Article

The pancreatitis-induced vacuole membrane protein 1 triggers autophagy in mammalian cells.

Department of Physiology, School of Medicine, University of Buenos Aires, and CEMIC University Hospital, 4102 Av. E. Galvan, Buenos Aires C1431FWO, Argentina.
Journal of Biological Chemistry (Impact Factor: 4.65). 01/2008; 282(51):37124-33. DOI: 10.1074/jbc.M706956200
Source: PubMed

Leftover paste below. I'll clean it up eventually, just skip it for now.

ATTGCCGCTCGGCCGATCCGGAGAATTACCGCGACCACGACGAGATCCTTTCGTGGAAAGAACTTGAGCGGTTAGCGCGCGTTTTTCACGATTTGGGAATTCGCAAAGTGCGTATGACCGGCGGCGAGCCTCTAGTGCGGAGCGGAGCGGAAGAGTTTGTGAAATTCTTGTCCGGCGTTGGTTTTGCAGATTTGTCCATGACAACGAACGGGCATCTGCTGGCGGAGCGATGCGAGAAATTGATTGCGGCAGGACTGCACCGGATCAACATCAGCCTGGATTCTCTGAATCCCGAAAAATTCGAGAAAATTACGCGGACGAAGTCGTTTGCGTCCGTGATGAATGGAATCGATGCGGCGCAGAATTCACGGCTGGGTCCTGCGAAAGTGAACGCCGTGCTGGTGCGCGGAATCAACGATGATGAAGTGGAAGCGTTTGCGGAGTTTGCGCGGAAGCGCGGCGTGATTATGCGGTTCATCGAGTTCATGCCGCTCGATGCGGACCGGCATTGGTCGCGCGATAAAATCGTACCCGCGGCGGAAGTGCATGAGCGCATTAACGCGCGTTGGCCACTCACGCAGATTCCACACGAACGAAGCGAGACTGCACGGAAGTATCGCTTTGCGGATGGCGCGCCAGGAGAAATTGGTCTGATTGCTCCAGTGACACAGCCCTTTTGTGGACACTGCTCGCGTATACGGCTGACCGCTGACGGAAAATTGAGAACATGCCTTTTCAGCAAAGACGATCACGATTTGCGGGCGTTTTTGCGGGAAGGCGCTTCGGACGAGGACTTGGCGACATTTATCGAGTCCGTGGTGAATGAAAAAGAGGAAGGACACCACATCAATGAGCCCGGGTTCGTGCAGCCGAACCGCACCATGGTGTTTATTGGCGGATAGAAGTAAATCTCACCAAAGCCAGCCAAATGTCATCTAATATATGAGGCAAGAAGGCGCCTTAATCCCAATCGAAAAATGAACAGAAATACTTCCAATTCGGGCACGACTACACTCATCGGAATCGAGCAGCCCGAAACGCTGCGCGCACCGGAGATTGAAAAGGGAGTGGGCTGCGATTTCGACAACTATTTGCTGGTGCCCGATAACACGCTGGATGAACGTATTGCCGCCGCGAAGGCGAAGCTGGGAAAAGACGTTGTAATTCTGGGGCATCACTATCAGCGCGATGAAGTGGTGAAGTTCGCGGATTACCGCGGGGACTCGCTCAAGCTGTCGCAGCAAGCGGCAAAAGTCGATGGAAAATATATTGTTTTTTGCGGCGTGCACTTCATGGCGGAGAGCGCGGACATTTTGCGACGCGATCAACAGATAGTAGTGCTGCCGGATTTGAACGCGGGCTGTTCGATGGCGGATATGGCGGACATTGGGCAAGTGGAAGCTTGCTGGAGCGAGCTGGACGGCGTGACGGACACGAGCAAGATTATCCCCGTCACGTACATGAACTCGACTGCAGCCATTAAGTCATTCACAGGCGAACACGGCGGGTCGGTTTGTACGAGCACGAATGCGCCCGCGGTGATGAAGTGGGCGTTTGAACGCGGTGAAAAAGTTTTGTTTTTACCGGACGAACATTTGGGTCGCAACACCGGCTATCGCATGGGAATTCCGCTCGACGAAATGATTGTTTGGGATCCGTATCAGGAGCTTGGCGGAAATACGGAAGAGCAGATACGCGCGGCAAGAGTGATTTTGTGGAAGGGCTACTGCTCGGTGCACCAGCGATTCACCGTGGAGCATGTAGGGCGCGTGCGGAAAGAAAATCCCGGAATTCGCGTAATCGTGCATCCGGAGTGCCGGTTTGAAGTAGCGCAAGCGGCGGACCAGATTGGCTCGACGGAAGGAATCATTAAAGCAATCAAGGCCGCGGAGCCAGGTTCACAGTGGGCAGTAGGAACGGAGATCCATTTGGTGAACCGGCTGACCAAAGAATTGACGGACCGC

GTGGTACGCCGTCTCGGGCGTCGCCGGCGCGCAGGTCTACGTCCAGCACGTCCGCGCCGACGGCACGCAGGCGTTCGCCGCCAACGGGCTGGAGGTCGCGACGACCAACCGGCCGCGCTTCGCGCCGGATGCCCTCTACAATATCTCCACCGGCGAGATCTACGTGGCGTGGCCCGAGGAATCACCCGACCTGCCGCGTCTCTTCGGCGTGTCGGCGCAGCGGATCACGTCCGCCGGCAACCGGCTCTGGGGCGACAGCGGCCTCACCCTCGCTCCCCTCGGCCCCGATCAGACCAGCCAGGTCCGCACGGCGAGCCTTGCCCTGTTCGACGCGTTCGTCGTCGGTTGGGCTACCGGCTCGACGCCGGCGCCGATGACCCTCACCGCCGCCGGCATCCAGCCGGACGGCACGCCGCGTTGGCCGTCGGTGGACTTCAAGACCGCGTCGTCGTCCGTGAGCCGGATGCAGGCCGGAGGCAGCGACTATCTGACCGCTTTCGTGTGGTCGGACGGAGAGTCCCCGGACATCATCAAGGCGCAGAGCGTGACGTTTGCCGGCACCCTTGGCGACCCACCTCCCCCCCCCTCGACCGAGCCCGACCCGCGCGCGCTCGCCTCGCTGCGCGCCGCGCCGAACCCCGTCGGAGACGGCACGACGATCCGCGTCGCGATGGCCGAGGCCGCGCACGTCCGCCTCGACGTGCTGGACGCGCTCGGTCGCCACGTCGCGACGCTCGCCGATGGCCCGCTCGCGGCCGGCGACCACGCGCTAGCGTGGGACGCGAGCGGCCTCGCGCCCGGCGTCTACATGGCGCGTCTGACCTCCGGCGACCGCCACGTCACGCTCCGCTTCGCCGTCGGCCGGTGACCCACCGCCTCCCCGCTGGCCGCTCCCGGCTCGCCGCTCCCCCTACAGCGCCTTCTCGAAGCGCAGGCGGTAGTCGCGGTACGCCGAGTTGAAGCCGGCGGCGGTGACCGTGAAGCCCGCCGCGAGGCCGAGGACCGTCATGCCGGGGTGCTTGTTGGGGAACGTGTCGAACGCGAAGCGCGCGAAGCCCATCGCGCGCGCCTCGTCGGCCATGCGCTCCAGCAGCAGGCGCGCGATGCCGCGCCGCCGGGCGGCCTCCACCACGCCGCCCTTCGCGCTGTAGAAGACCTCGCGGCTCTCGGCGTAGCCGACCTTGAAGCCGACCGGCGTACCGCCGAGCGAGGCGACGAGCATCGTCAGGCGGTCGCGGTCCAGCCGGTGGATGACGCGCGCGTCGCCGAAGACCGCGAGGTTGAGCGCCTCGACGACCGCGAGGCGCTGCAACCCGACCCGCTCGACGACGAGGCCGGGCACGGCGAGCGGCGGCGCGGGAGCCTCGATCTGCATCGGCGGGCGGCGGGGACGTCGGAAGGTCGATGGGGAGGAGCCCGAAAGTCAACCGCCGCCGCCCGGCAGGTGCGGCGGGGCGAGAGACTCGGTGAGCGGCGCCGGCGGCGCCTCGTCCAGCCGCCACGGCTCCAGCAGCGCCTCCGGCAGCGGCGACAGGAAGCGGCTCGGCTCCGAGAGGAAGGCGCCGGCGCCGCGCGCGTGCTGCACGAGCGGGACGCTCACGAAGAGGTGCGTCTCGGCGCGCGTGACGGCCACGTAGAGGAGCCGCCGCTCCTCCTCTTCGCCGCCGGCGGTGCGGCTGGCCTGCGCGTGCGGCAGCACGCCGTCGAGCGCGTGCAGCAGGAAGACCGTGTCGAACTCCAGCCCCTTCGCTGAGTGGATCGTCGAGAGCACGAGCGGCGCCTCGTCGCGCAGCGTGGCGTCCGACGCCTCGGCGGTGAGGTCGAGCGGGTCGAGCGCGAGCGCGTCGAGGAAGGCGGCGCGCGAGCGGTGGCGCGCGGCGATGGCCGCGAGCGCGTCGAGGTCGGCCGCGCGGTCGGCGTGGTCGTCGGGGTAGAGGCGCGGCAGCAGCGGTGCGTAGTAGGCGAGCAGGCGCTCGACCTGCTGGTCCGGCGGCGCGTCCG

ABSTRACT Autophagy is a degradation process of cytoplasmic cellular constituents, which serves as a survival mechanism in starving cells, and it is characterized by sequestration of bulk cytoplasm and organelles in double-membrane vesicles called autophagosomes. Autophagy has been linked to a variety of pathological processes such as neurodegenerative diseases and tumorigenesis, which highlights its biological and medical importance. We have previously characterized the vacuole membrane protein 1 (VMP1) gene, which is highly activated in acute pancreatitis, a disease associated with morphological changes resembling autophagy. Here we show that VMP1 expression triggers autophagy in mammalian cells. VMP1 expression induces the formation of ultrastructural features of autophagy and recruitment of the microtubule-associated protein 1 light-chain 3 (LC3), which is inhibited after treatment with the autophagy inhibitor 3-methiladenine. VMP1 is induced by starvation and rapamycin treatments. Its expression is necessary for autophagy, because VMP1 small interfering RNA inhibits autophagosome formation under both autophagic stimuli. VMP1 is a transmembrane protein that co-localizes with LC3, a marker of the autophagosomes. It interacts with Beclin 1, a mammalian autophagy initiator, through the VMP1-Atg domain, which is essential for autophagosome formation. VMP1 endogenous expression co-localizes with LC3 in pancreas tissue undergoing pancreatitis-induced autophagy. Finally, VMP1 stable expression targeted to pancreas acinar cell in transgenic mice induces autophagosome formation. Our results identify VMP1 as a novel autophagy-related membrane protein involved in the initial steps of the mammalian cell autophagic process.

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